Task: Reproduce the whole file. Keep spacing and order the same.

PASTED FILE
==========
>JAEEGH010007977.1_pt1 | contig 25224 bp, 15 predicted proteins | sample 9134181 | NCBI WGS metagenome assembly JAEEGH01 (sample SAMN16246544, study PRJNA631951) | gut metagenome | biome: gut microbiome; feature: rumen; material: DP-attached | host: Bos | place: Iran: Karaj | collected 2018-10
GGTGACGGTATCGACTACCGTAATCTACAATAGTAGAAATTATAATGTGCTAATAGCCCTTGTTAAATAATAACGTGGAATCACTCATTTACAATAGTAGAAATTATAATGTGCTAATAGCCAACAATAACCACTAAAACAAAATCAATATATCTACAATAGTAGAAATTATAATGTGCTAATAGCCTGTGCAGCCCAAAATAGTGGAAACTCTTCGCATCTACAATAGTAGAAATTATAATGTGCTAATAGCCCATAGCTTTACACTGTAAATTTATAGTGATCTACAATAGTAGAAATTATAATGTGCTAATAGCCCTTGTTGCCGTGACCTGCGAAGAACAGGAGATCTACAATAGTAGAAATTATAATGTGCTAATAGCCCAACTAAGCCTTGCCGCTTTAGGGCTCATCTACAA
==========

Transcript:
>JAEEGH010007977.1_pt1 | contig 25224 bp, 15 predicted proteins | sample 9134181 | NCBI WGS metagenome assembly JAEEGH01 (sample SAMN16246544, study PRJNA631951) | gut metagenome | biome: gut microbiome; feature: rumen; material: DP-attached | host: Bos | place: Iran: Karaj | collected 2018-10
GGTGACGGTATCGACTACCGTAATCTACAATAGTAGAAATTATAATGTGCTAATAGCCCTTGTTAAATAATAACGTGGAATCACTCATTTACAATAGTAGAAATTATAATGTGCTAATAGCCAACAATAACCACTAAAACAAAATCAATATATCTACAATAGTAGAAATTATAATGTGCTAATAGCCTGTGCAGCCCAAAATAGTGGAAACTCTTCGCATCTACAATAGTAGAAATTATAATGTGCTAATAGCCCATAGCTTTACACTGTAAATTTATAGTGATCTACAATAGTAGAAATTATAATGTGCTAATAGCCCTTGTTGCCGTGACCTGCGAAGAACAGGAGATCTACAATAGTAGAAATTATAATGTGCTAATAGCCCAACTAAGCCTTGCCGCTTTAGGGCTCATCTACAA